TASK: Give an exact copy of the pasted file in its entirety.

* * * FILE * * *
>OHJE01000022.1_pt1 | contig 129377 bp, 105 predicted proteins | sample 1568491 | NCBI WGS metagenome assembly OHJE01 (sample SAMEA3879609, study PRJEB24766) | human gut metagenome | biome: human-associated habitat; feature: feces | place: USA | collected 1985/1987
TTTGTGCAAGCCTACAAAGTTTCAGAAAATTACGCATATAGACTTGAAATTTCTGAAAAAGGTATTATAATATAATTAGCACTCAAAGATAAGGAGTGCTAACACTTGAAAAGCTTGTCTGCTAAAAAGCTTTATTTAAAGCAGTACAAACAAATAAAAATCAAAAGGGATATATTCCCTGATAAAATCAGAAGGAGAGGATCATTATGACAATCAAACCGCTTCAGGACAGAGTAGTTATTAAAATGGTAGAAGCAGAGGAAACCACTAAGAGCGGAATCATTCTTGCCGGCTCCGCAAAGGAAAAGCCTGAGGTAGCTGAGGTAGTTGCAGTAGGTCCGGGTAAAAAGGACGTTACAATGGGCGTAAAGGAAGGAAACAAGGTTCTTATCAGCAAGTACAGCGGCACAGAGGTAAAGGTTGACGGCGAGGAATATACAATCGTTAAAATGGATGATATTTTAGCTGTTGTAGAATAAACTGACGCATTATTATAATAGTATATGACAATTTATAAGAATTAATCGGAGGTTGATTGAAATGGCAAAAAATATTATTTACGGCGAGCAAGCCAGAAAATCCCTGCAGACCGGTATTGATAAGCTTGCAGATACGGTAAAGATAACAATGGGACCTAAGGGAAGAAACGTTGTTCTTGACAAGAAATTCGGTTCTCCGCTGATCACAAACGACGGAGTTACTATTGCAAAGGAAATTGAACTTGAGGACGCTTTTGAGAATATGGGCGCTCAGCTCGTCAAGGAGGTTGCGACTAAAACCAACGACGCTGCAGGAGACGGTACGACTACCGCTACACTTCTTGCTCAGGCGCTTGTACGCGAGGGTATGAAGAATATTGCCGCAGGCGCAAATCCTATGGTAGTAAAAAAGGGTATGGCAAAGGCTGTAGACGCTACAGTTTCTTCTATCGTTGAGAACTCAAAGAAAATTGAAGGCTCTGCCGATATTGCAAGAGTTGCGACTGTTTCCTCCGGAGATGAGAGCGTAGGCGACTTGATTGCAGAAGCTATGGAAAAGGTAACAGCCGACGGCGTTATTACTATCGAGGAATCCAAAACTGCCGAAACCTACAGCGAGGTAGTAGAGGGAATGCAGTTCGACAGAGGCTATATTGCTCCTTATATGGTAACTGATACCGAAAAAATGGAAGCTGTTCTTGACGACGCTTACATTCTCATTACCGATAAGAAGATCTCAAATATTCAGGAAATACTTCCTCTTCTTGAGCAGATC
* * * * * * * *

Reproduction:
>OHJE01000022.1_pt1 | contig 129377 bp, 105 predicted proteins | sample 1568491 | NCBI WGS metagenome assembly OHJE01 (sample SAMEA3879609, study PRJEB24766) | human gut metagenome | biome: human-associated habitat; feature: feces | place: USA | collected 1985/1987
TTTGTGCAAGCCTACAAAGTTTCAGAAAATTACGCATATAGACTTGAAATTTCTGAAAAAGGTATTATAATATAATTAGCACTCAAAGATAAGGAGTGCTAACACTTGAAAAGCTTGTCTGCTAAAAAGCTTTATTTAAAGCAGTACAAACAAATAAAAATCAAAAGGGATATATTCCCTGATAAAATCAGAAGGAGAGGATCATTATGACAATCAAACCGCTTCAGGACAGAGTAGTTATTAAAATGGTAGAAGCAGAGGAAACCACTAAGAGCGGAATCATTCTTGCCGGCTCCGCAAAGGAAAAGCCTGAGGTAGCTGAGGTAGTTGCAGTAGGTCCGGGTAAAAAGGACGTTACAATGGGCGTAAAGGAAGGAAACAAGGTTCTTATCAGCAAGTACAGCGGCACAGAGGTAAAGGTTGACGGCGAGGAATATACAATCGTTAAAATGGATGATATTTTAGCTGTTGTAGAATAAACTGACGCATTATTATAATAGTATATGACAATTTATAAGAATTAATCGGAGGTTGATTGAAATGGCAAAAAATATTATTTACGGCGAGCAAGCCAGAAAATCCCTGCAGACCGGTATTGATAAGCTTGCAGATACGGTAAAGATAACAATGGGACCTAAGGGAAGAAACGTTGTTCTTGACAAGAAATTCGGTTCTCCGCTGATCACAAACGACGGAGTTACTATTGCAAAGGAAATTGAACTTGAGGACGCTTTTGAGAATATGGGCGCTCAGCTCGTCAAGGAGGTTGCGACTAAAACCAACGACGCTGCAGGAGACGGTACGACTACCGCTACACTTCTTGCTCAGGCGCTTGTACGCGAGGGTATGAAGAATATTGCCGCAGGCGCAAATCCTATGGTAGTAAAAAAGGGTATGGCAAAGGCTGTAGACGCTACAGTTTCTTCTATCGTTGAGAACTCAAAGAAAATTGAAGGCTCTGCCGATATTGCAAGAGTTGCGACTGTTTCCTCCGGAGATGAGAGCGTAGGCGACTTGATTGCAGAAGCTATGGAAAAGGTAACAGCCGACGGCGTTATTACTATCGAGGAATCCAAAACTGCCGAAACCTACAGCGAGGTAGTAGAGGGAATGCAGTTCGACAGAGGCTATATTGCTCCTTATATGGTAACTGATACCGAAAAAATGGAAGCTGTTCTTGACGACGCTTACATTCTCATTACCGATAAGAAGATCTCAAATATTCAGGAAATACTTCCTCTTCTTGAGCAGATC